|Find objects using search phrase or date|
|iSee Video Tutorials||Topic|
|Manage your IFS with IBM i Services and ACS
With IBM i 7.3 TR8 and IBM i 7.4 TR2 there are many new IBM i Services that can really help make the management and understanding of your IFS easier. In this session we will look at some practical examples on how to better manage your Integrated File System (IFS) along with some new features to improve your experience with IBM i Access Client Solutions (ACS).
|IBM i services for the IFS|
|How to Read from an IFS Object
The latest TR has delivered an intriguing new IBM i Service. Being able to read the contents of an object from IFS. Well, technically, its not 2 service, but 3, Text, Binary, and UTF8, so basically, you have pretty much every option covered. In this session we are not only going to show you HOW to read the contents, but we will also give you some hands-on look at why this is a very interesting new service.
|IBM i services for the IFS|
|Write to a File in the IFS
In the last session we showed you how to read the contents of a file in the Integrated File System. So, naturally, it makes sense in this session to show how to write content to an object in the IFS. This video is a 3 part story: 1. Something simple, write all the names of every library to a file. 2. Generate some JSON and write that in UNICODE to a file. 3. Write your favorite SQL into a file that can then be run in an automated manner.
|Write to IFS|
|Convert Spool files to PDF easy with SQL
There are many ways to convert spool files to PDFs. Many are interactive though, which of course makes doing some in a scheduled or programmatic manner difficult! There is NOW a easy solution to the issue, the Generate PDF helper function delivered in SYSTOOLS. This means that now with a simple SQL statement you can find and convert spool files to PDF simple as pie. In this session Scott and Tim show you this new tool with a live demo.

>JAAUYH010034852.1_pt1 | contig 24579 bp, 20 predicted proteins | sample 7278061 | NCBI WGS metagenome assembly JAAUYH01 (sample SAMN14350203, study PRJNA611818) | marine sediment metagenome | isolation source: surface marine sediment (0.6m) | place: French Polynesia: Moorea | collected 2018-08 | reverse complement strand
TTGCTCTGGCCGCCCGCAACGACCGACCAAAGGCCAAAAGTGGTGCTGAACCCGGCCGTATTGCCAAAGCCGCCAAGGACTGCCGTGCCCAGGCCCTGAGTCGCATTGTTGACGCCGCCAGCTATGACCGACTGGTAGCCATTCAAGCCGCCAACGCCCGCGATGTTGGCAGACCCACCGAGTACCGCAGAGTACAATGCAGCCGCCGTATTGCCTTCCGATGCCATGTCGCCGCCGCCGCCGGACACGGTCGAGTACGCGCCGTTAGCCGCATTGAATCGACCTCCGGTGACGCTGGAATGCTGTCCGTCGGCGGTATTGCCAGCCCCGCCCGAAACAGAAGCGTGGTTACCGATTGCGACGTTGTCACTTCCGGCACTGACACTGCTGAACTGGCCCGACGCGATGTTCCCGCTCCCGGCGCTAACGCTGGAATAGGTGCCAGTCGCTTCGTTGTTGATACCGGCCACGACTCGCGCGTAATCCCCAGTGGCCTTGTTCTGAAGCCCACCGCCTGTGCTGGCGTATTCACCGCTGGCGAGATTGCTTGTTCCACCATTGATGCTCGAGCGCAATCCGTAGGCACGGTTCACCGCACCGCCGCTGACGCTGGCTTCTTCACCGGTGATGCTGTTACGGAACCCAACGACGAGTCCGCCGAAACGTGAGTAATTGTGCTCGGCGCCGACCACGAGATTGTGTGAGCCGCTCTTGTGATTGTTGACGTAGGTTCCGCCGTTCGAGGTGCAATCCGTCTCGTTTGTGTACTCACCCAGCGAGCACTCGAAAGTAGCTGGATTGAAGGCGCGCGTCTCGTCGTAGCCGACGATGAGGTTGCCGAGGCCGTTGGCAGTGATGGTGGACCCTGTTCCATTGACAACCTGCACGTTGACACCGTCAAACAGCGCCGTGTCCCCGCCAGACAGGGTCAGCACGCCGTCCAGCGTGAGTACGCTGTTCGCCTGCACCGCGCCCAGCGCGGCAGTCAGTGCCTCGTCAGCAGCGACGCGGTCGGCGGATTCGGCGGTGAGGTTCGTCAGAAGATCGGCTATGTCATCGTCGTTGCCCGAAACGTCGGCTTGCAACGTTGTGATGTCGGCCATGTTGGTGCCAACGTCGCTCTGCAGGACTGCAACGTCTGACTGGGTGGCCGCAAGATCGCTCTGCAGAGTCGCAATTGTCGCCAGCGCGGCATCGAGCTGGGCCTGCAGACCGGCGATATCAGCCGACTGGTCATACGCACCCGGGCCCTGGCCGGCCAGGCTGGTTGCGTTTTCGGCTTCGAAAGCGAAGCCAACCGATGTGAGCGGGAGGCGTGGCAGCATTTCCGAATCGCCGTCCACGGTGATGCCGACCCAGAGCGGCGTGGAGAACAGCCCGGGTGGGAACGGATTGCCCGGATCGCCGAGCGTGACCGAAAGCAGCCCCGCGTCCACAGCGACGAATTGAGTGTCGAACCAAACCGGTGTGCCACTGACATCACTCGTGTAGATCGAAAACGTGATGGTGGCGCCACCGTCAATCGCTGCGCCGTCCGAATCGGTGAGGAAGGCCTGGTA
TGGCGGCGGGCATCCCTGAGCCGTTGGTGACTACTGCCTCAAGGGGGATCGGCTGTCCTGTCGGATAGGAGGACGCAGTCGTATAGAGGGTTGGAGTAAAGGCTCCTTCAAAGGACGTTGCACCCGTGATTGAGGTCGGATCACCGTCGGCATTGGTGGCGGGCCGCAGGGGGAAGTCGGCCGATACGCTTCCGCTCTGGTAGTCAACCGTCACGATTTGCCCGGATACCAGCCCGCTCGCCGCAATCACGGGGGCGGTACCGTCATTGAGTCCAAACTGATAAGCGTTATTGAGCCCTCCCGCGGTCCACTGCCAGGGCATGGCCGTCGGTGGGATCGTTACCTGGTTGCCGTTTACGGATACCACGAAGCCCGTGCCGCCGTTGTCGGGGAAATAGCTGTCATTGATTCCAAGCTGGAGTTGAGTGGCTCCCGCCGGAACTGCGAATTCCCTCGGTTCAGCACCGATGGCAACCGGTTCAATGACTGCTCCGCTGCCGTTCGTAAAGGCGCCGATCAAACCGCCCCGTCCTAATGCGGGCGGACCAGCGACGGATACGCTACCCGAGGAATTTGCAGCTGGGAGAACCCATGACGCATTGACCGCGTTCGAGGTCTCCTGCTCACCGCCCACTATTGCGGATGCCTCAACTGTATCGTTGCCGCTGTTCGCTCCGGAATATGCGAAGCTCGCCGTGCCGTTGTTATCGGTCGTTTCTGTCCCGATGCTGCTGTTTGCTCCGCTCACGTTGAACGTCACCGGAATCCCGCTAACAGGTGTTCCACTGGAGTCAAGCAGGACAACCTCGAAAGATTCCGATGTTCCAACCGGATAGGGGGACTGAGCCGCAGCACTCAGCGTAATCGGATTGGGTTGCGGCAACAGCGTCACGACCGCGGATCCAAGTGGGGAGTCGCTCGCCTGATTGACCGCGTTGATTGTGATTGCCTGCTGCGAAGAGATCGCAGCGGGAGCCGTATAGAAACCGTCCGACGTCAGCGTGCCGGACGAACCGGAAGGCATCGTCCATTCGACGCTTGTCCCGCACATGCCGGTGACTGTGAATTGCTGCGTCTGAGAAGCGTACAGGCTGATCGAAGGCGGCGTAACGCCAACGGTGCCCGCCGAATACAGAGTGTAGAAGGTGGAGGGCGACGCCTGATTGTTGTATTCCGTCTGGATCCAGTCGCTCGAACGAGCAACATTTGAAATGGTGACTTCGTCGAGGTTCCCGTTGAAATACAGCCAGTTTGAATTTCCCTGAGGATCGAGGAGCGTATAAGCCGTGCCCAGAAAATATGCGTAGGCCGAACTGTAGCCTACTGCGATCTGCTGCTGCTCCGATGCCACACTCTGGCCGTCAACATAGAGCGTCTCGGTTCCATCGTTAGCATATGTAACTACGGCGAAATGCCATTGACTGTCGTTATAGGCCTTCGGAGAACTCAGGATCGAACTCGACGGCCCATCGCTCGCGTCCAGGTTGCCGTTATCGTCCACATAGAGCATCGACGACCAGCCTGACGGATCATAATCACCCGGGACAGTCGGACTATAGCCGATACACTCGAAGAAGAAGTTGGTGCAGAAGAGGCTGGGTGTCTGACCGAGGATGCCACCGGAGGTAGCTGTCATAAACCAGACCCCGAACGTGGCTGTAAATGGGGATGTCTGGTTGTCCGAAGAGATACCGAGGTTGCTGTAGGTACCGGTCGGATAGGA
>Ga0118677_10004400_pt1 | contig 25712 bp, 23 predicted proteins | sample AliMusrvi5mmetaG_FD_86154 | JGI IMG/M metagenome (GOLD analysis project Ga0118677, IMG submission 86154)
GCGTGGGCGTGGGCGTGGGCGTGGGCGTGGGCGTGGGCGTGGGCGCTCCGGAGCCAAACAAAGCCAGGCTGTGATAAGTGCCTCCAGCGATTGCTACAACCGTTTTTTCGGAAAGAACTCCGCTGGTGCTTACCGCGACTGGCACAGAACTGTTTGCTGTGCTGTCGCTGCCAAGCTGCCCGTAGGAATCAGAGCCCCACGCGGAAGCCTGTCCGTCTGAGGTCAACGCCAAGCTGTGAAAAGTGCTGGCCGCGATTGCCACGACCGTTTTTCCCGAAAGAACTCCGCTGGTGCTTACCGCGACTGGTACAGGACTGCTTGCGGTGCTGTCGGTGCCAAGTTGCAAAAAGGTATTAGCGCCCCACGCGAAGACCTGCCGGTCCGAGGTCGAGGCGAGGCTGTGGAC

|Find Object by Name in IFS
How do you find things in IFS ? There is an amazing service for this. In this iSee we give/show you how to search the IFS for a specific object name. This was made important by the recent security issue sounding Log4J. This iSee will show you how to find all reference to this in your IFS. Help you identify applications that need to be resolved.
|iSee What Jobs are using the IFS?
Recently, we had an IBM i administrator ping us with a request from an Auditor. They needed to find out all the jobs on the system that were using the IFS, and then of course more specially, what in the IFS! So Scott dove into his toolbox of SQL services to answer this question and more! This iSee looks at the active jobs and IFS and shows some pretty interesting details.
|iSee Who is Actually Using an IFS Directory
The IFS is largely a mystery to many. In this session we will help you unravel a piece of that mystery. The question was presented to us, ‘Can I find out WHO is actually using and accessing directories in IFS?’ The answer of course, YES!!! Starting in IBM i 7.4, the operating system added a feature, Authority Collection for Objects. Leveraging this and a few simple SQL statements, you can get a full access log to every user that has touched an IFS directory for any reason.
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01 December 2023